After an initial prayer spoken by all congregants in unison, someone begins a song, which is followed by the strumming of guitars, beating of drums, clashing of cymbals, and shaking of tambourines, as others clap their hands and join in with expressions of praise to God. With the onset of music, what seems at first to be a cacophonous exhibition soon gives rise to a synchrony of living worship in which believers move freely about and celebrate what is felt to be the presence of God. Suddenly, and without announcement, someone moves toward one of the special wooden boxes, unlatches the lid, and calmly extracts a venomous serpent. As others gather around the activity, participation in worship increases with a more compelling sense of God's presence and direction, and other serpents are taken out and passed among the obedient. Amid these manifestations, a believer passes by the others, almost unnoticed, to take the mason jar from the pulpit, remove its lid, and swallow a portion of its toxic contents. The jar is resecured and quietly returned to its place as the believer takes a moment to worship God in solitude and reverence. When the atmosphere of worship is sensed to have shifted, the serpents are returned to their boxes, at which time the sick, oppressed, and spiritually needy are offered ministry through prayer and the laying on of hands. At such times the focus becomes helping others receive what they need from God by personal surrender and obedience to the spirit. These activities are then followed by songs sung by individuals, personal testimonies of praise, and extemporaneous sermons that are meant to exhort the righteous, admonish the backsliders, and persuade the unbelieving. As the two- to three-hour service draws to a close, believers fellowship once more, then leave one by one.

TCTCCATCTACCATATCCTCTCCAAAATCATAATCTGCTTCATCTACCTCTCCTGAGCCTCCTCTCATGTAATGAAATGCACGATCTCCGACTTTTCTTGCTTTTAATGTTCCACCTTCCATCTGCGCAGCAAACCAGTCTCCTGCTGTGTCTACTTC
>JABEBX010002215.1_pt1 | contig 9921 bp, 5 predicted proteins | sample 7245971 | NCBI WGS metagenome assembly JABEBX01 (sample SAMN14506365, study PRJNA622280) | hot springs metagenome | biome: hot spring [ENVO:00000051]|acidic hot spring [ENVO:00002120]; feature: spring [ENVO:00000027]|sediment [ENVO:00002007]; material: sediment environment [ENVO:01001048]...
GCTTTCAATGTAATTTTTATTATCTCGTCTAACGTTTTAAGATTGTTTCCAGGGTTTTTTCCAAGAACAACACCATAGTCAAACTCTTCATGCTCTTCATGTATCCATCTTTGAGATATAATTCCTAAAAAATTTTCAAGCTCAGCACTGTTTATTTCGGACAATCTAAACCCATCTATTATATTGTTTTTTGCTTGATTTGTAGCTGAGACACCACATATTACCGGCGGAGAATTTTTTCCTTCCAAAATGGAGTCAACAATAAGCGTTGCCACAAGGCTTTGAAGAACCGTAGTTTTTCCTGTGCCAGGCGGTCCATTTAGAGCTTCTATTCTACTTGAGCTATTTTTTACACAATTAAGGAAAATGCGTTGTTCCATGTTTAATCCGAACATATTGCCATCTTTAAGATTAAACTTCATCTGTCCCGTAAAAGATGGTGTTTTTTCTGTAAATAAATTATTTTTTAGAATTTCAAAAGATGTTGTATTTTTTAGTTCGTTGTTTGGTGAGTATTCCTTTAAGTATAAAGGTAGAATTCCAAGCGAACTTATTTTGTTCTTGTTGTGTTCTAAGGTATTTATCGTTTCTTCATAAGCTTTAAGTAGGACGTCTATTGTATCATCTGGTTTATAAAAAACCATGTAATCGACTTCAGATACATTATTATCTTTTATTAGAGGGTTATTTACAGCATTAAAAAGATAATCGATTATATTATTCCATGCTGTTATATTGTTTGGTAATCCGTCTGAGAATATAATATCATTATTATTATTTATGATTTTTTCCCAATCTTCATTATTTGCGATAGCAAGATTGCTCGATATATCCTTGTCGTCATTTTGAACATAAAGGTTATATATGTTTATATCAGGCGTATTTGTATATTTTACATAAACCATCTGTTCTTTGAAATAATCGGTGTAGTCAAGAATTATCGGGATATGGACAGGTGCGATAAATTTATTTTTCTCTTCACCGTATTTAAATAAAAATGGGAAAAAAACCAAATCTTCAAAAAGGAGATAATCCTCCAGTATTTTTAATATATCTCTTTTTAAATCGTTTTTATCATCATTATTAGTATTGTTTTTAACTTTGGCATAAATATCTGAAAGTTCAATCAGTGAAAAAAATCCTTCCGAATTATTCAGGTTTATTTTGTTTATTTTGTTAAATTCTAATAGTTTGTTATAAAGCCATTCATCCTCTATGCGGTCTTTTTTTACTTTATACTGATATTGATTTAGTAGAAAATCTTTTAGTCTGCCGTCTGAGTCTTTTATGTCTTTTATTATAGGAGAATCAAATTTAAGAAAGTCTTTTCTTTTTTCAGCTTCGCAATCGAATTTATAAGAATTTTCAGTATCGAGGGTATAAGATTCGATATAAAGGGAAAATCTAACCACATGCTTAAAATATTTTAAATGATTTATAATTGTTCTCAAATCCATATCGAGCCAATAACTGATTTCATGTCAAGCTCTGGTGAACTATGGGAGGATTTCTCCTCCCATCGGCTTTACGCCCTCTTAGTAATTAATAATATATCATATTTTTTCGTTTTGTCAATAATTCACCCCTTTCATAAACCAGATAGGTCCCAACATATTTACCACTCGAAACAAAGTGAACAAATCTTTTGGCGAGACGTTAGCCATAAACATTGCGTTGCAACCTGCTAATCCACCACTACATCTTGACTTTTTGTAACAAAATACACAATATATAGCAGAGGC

Although this pattern may vary in order and duration, most services include these basic components that were common, except for serpents and poisonous solutions, in early Pentecostalism. It is Pentecostalism's rejection of serpent handling and poison drinking that needs an explanation as much as the renegade churches' continuation of these practices. If there is a parallel renegade tradition, it is the practice of polygamy in defiance of the law and the Church of Latter-day Saints (Williamson & Hood, 2004b). However, while the Mormon tradition allows for continual revelations, the Pentecostal tradition and serpent-handling churches accept only the revelations contained in their sacred text. Hence much of the debate in Pentecostalism is over the textual justification for serpent handling.